To apply, submit your resume, some writing samples, and two professional references via email. For the best results, it can help to get familiar with how their reviews typically look and sound. 

15. New Pages

New Pages allows you to write flash book reviews (reviews under 300 words) for quick flash books.

At New Pages, they’re looking for short book reviews about any recent literary magazine or book you’ve read.

New Pages typically has books from smaller presses or unknown magazines.

Check out their site to see if their reviews align with what you’re willing to write.

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16. Booklist Publications

Booklist Publications pays between $12.50 and $15 per book review.

If you’re not familiar with Booklist, it’s a highly-respected review journal for librarians. The company regularly assigns freelance book reviews.

To be successful at this, you’ll need to become familiar with Booklist’s outlets, such as Booklist Magazine, the quarterly Book Links, and the Booklist Reader blog). You should also get familiar with the site’s writing style.

Reviews are usually no more than 175 words.

To read more of the guidelines, click here.

17. Instaread

Instaread pays $100 per book review and you don’t have to worry about writing the honest truth about the books you’re reading.

The site is looking for 1,000 to 1,500-word book reviews.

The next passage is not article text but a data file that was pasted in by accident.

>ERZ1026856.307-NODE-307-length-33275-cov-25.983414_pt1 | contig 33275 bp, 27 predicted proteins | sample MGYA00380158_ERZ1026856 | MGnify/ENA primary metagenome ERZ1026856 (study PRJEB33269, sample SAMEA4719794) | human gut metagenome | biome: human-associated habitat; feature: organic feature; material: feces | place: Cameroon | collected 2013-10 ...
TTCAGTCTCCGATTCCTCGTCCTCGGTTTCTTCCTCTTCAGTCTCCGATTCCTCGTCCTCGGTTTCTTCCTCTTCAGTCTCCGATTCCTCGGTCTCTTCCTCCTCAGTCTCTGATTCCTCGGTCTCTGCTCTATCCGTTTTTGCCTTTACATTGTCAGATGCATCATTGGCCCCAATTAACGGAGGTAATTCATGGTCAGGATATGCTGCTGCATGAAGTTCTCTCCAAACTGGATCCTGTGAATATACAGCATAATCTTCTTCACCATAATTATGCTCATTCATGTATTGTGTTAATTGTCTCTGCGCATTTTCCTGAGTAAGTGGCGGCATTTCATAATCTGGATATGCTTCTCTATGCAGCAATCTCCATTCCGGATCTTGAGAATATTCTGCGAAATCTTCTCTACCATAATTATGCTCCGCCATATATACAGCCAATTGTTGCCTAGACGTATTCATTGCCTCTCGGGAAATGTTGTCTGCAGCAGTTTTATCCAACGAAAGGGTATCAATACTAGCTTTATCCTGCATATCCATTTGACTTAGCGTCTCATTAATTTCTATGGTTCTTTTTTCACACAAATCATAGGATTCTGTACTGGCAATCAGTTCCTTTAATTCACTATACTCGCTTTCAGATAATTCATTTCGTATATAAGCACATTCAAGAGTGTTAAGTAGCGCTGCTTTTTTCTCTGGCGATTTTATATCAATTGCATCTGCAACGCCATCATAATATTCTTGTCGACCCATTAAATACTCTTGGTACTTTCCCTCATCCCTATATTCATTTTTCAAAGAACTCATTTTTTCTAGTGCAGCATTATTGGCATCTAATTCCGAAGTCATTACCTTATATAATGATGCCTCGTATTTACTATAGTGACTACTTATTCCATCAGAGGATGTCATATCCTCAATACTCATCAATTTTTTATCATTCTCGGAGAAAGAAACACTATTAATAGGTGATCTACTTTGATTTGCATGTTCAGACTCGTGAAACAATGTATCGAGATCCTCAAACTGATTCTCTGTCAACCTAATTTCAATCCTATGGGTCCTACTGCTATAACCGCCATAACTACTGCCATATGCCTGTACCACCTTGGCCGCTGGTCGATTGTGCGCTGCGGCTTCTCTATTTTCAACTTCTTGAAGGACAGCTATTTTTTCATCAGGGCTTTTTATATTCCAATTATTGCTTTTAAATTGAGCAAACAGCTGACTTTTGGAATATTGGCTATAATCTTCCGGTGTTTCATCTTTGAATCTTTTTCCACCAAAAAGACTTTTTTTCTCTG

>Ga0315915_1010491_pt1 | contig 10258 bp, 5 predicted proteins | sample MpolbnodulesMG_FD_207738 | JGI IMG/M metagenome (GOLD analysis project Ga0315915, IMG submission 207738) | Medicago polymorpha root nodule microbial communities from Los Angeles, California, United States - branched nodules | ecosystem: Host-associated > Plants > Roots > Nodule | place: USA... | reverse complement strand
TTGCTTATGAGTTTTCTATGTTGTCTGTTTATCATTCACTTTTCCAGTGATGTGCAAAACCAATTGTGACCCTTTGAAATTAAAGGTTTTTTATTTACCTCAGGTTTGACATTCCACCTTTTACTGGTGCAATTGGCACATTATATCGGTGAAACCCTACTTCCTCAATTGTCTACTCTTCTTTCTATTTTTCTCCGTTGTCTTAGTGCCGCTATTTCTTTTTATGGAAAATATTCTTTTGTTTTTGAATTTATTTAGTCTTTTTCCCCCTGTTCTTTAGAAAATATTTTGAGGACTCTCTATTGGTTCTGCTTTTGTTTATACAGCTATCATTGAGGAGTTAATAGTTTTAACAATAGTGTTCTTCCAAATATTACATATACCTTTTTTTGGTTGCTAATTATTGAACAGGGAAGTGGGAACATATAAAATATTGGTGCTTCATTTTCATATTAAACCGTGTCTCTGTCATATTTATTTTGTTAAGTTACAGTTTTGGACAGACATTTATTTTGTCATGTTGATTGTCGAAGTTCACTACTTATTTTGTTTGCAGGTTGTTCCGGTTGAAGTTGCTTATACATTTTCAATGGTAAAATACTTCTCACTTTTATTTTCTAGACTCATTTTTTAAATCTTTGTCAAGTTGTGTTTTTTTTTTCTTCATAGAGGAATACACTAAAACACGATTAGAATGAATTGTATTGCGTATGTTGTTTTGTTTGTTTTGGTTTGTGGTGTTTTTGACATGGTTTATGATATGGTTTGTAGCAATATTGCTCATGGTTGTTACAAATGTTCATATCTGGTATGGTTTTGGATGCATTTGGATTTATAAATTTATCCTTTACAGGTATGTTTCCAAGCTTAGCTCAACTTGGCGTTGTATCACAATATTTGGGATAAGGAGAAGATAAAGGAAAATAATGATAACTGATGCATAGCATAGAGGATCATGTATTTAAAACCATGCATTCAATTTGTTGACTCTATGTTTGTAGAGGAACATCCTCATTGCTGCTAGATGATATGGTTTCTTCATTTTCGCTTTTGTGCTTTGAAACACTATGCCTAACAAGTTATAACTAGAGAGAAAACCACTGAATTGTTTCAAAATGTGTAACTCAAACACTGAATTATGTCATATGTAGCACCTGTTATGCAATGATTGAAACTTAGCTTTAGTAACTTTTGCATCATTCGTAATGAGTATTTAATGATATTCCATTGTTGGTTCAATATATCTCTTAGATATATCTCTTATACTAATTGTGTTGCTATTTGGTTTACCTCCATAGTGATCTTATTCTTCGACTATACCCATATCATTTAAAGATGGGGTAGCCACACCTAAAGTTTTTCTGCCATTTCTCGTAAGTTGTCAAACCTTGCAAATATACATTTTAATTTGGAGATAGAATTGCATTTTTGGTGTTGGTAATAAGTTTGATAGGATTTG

All you have to do, according to the site, is write the “key insights of new and classic nonfiction.”

Make sure to read the recommended style guide before you get started.

18. NetGalley

Net Galley connects book reviewers to publishers and authors. While they don’t pay cash, this could still be a good opportunity to get some experience with book reviewing before you take on paid projects.

Instead of payment, NetGalley gives free ARCs.

Publishers generally put digital review copies onto the site and then the site’s members can

19. Get Abstract

GetAbstract, according to their website, seeks to hire only the best talent.

If you want to apply to write book summaries on a freelance basis, click here.

As part of your application, you’ll have to submit a summary (50 to 150 words) of an article on the application submission page. You can increase your chances of success by getting to know their summaries and getting familiar with their style.

20. Writerful Books

According to their site, Writerful is currently looking for book reviewers. They’re looking for “passionate readers who read a wide range of different genres but prefer contemporary fiction, historical fiction, literary fiction, realistic fiction, speculative fiction, narrative non-fiction and memoirs.” 

Submit your application here and make sure to link to your social media accounts and any place you have previously published reviews. 

Now that you’ve got some options, find a book reviewer position that you think you’d be happy with.

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Author

Founder at The Ultimate Freelance Guide and author of The Ultimate Guide to Using Blogging to Boost Engagement and Drive Sales and Copywriting vs. Content Marketing: A Guide to Understanding the Difference Between the Two and Using Both for Maximum Engagement. Her work has been featured at USA Today and Small Biz Daily and she's written for clients like Columbia, LifeLock, eSurance, Anthem Health, USAA, Rev.com, Princess Cruises, and Rodan + Fields, among others.